Not everything is moving in downward direction, though. Expenses are still going up, trapping many forwarders in a margin squeeze. The number one driver of forwarders in 2016 will be to reduce the margin squeeze, by branching into services with better profit margins, or finding short term or longer term cost savings.

4. Still More Splurges On Mergers

A key by-product of lower margins are M&As. Larger players can build from scratch or just buy what they need. In fact, 2015 was a record year for M&A spend.

M&As are not just driven by economies of scale, and of building market influence. There are several other telling reasons why. Like reach (e.g.Kuhne Nagel’s purchase of U.S. broker ReTrans). Or assets for hedging (e.g. XPO’s purchase of Con-way). Or moving into more lucrative services, like  freight software (e.g. C.H. Robinson’s acquisition of Freightview).

So with so many good reasons to buy, and on ongoing margin squeeze, it’s one of the easier freight predictions. 2016 will continue to be a busy year of consolidation.

5. Industry Shake-Up: Losers Pick Themselves

If margin squeeze is the biggest driver of change, cutting costs is also a tempting response. CH Robinson VP, Jason Luedtke, was recently interviewed by Talking Logistics. From the 7:30 minute mark Jason differentiates between sustainable cost savings (often through closer collaboration between shippers and forwarders), and the dangerous temptation to make opportunistic cost cuts.

All of the options to escape margin squeeze carry risks. But in a tight market, and where competition is actively searching for ongoing efficiency gains, those forwarders shedding labor resources now, passing up on the high-tech options for ongoing cost savings, are the ones least likely to be around in five to ten years time.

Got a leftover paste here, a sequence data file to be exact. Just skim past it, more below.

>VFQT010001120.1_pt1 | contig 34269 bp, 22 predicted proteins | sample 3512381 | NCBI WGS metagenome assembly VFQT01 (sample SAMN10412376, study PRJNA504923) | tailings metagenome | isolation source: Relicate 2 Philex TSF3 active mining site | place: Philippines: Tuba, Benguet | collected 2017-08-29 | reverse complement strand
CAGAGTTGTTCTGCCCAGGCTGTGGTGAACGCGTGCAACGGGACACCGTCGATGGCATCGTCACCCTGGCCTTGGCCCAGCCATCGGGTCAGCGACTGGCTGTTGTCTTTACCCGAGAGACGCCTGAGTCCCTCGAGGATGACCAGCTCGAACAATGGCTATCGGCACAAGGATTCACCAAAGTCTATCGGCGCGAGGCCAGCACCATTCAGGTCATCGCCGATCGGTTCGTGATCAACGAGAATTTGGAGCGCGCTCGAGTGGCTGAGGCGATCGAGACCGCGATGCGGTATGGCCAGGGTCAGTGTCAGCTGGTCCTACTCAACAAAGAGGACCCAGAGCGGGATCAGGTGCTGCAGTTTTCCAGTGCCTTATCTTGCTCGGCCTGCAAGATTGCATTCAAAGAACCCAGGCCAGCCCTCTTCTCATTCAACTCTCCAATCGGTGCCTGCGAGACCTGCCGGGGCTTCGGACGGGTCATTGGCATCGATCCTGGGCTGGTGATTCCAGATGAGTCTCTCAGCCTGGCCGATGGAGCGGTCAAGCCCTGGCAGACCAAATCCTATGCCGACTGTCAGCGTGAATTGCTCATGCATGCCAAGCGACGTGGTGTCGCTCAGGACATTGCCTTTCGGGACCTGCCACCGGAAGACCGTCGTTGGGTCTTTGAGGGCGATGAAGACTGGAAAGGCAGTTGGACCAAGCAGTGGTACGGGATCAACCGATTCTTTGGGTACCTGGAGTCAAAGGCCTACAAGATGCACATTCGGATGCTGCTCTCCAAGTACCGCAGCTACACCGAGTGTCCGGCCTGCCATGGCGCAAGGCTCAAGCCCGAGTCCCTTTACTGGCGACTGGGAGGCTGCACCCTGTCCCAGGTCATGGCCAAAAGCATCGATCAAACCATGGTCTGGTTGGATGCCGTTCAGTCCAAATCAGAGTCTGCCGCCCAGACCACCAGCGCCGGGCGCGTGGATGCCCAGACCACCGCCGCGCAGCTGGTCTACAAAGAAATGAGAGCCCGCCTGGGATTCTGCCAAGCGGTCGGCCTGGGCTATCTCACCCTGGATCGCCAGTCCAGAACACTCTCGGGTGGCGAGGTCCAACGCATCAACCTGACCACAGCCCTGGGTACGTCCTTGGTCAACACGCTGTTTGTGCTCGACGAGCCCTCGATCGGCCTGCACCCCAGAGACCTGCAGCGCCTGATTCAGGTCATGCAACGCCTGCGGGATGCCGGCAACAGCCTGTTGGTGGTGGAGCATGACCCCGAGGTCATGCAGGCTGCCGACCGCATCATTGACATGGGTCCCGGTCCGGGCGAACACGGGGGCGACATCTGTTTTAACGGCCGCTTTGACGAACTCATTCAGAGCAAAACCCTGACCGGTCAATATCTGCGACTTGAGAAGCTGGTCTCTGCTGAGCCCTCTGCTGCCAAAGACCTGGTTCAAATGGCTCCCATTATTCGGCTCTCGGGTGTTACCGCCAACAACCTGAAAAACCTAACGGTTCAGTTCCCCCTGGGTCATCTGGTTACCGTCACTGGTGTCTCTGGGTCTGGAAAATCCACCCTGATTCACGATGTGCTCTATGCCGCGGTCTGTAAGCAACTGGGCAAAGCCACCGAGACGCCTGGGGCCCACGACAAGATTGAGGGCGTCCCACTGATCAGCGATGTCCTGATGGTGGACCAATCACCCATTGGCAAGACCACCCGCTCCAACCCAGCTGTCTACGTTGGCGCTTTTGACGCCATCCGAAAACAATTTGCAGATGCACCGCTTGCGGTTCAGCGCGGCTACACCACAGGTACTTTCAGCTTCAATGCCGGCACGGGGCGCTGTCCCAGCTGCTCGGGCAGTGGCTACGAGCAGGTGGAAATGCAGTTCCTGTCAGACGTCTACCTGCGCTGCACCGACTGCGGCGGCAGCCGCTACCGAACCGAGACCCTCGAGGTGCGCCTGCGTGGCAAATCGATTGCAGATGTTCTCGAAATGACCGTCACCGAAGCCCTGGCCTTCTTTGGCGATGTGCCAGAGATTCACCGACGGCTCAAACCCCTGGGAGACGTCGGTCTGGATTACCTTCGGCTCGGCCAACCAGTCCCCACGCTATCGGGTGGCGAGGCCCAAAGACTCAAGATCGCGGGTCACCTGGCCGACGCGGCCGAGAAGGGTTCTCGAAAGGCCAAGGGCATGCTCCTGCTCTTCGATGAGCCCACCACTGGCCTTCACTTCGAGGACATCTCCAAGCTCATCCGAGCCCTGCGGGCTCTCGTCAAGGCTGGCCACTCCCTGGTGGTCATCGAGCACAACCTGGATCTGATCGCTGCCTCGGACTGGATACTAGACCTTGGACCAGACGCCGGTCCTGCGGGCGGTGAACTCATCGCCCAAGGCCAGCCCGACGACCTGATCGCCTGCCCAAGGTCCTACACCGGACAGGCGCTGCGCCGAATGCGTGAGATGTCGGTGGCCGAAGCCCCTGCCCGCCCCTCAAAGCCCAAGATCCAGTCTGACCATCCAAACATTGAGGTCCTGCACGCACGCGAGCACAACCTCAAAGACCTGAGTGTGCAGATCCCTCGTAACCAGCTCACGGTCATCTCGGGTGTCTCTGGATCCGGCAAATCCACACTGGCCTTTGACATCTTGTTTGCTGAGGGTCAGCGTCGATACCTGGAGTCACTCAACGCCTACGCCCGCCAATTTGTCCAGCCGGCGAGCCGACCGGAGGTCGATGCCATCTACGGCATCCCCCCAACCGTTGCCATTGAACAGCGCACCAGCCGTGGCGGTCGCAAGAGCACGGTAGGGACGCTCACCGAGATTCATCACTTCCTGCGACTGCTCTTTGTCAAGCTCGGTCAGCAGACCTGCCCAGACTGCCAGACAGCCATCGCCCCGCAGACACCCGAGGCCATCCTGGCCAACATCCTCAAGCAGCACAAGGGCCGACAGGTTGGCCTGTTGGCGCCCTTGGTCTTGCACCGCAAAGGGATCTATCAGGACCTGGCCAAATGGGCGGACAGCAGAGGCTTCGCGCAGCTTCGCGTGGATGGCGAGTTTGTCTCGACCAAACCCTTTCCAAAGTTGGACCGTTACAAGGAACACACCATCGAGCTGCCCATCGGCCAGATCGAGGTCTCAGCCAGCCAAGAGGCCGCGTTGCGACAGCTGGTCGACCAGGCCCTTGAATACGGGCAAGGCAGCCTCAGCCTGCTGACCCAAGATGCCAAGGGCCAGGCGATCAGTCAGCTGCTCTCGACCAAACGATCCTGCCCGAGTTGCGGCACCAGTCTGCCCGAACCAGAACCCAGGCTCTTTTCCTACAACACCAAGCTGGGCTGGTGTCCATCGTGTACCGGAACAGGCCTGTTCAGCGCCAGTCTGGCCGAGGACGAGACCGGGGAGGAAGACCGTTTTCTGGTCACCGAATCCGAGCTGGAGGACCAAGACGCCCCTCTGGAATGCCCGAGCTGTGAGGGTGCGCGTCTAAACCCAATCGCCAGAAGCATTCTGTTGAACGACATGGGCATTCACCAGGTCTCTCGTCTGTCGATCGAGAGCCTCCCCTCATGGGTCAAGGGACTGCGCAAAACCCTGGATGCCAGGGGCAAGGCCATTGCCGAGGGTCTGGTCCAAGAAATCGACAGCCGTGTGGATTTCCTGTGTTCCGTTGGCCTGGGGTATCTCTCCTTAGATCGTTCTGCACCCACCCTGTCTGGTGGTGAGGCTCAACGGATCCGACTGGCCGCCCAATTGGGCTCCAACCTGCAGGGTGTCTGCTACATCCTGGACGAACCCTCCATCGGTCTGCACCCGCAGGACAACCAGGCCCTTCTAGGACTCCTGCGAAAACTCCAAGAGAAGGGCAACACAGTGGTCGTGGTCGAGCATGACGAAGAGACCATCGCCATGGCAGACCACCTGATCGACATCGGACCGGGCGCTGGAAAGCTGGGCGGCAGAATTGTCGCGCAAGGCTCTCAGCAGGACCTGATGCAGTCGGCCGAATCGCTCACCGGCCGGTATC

6. Freight Industry Is Finally Online

If margin squeeze is the biggest driver of change, then adopting new technology to unlock ongoing cost savings has become very appealing.

After an initial period of reticence, progressive forwarders are embracing the new technology. Kuehne+Nagel, recently revamped its technology to enable online booking for less-than-container load (LCL) shipping. Think again the previously mentioned CH Robinson purchase of Freightview. Then there are the online forwarders (like iContainers), ancillary startups (like Haven which provide instant ocean container slot booking), or Freightos, which facilitates instant online quoting.

And with this gathering momentum, as Venturebeat spells it out, this year is shaping up to be the tipping point. The year that the freight industry goes online.

7. Beware the Giants from the Amazon